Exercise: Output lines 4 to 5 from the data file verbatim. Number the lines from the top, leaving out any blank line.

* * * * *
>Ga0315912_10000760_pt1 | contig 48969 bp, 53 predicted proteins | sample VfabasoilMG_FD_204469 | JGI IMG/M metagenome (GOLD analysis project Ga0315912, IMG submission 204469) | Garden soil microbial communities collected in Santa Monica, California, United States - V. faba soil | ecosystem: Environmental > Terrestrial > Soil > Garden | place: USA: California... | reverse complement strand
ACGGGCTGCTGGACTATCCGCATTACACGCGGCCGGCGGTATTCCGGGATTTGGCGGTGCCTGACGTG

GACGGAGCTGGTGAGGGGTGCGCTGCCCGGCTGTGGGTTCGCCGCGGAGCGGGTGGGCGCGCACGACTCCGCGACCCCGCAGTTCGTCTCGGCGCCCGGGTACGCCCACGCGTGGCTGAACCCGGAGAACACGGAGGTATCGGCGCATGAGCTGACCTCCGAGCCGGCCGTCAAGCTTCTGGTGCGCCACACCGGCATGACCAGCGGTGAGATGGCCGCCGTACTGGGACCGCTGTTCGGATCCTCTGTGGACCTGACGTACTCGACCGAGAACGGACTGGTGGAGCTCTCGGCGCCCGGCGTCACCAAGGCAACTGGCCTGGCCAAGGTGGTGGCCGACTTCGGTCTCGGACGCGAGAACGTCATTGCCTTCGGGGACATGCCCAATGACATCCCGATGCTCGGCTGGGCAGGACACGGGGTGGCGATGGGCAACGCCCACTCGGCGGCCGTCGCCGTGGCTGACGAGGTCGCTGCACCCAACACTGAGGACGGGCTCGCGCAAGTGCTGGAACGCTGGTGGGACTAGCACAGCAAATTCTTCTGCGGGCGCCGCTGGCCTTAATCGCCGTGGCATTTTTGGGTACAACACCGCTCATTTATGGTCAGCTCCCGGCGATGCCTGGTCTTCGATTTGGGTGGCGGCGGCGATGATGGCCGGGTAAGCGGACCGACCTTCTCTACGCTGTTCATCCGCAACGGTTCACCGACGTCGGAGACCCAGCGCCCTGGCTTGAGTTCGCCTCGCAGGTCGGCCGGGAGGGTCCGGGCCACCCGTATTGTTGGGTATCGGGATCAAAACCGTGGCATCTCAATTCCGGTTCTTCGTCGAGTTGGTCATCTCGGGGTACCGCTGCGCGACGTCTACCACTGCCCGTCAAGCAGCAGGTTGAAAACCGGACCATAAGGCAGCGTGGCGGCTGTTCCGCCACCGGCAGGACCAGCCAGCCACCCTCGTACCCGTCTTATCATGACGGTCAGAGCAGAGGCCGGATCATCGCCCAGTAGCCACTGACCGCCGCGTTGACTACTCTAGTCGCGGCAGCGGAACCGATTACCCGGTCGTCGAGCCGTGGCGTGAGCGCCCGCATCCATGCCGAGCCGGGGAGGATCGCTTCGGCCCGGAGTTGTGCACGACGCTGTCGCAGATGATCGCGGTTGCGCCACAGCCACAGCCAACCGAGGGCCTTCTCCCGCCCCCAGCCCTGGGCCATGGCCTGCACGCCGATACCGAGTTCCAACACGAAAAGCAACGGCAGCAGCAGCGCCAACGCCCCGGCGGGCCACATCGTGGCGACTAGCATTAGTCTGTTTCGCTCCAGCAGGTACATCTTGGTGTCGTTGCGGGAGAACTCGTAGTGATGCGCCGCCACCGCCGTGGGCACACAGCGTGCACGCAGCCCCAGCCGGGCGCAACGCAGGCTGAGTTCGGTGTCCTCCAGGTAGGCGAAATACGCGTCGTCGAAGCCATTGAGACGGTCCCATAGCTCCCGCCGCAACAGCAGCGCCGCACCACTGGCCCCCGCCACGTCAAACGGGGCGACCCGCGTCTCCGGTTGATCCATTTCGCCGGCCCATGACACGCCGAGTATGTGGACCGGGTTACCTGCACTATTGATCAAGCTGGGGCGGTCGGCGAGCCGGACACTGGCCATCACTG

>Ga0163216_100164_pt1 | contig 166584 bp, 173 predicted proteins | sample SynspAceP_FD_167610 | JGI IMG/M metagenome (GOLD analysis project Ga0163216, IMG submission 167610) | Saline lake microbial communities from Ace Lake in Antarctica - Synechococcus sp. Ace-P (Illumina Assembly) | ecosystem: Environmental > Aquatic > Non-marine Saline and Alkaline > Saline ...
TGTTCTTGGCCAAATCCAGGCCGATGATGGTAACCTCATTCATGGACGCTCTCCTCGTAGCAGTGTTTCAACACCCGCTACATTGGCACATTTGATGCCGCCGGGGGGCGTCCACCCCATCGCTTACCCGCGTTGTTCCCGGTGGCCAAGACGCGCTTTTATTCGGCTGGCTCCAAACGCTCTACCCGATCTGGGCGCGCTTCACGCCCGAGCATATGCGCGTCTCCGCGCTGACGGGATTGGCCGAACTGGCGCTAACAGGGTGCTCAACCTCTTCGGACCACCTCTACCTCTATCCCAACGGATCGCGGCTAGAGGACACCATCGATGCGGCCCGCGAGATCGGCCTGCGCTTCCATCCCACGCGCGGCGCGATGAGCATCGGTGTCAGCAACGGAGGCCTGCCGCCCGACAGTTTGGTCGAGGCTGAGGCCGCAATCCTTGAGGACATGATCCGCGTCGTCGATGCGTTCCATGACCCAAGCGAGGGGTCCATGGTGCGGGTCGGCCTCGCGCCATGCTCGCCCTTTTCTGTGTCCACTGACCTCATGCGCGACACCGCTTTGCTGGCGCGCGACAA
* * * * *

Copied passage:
>Ga0163216_100164_pt1 | contig 166584 bp, 173 predicted proteins | sample SynspAceP_FD_167610 | JGI IMG/M metagenome (GOLD analysis project Ga0163216, IMG submission 167610) | Saline lake microbial communities from Ace Lake in Antarctica - Synechococcus sp. Ace-P (Illumina Assembly) | ecosystem: Environmental > Aquatic > Non-marine Saline and Alkaline > Saline ...
TGTTCTTGGCCAAATCCAGGCCGATGATGGTAACCTCATTCATGGACGCTCTCCTCGTAGCAGTGTTTCAACACCCGCTACATTGGCACATTTGATGCCGCCGGGGGGCGTCCACCCCATCGCTTACCCGCGTTGTTCCCGGTGGCCAAGACGCGCTTTTATTCGGCTGGCTCCAAACGCTCTACCCGATCTGGGCGCGCTTCACGCCCGAGCATATGCGCGTCTCCGCGCTGACGGGATTGGCCGAACTGGCGCTAACAGGGTGCTCAACCTCTTCGGACCACCTCTACCTCTATCCCAACGGATCGCGGCTAGAGGACACCATCGATGCGGCCCGCGAGATCGGCCTGCGCTTCCATCCCACGCGCGGCGCGATGAGCATCGGTGTCAGCAACGGAGGCCTGCCGCCCGACAGTTTGGTCGAGGCTGAGGCCGCAATCCTTGAGGACATGATCCGCGTCGTCGATGCGTTCCATGACCCAAGCGAGGGGTCCATGGTGCGGGTCGGCCTCGCGCCATGCTCGCCCTTTTCTGTGTCCACTGACCTCATGCGCGACACCGCTTTGCTGGCGCGCGACAA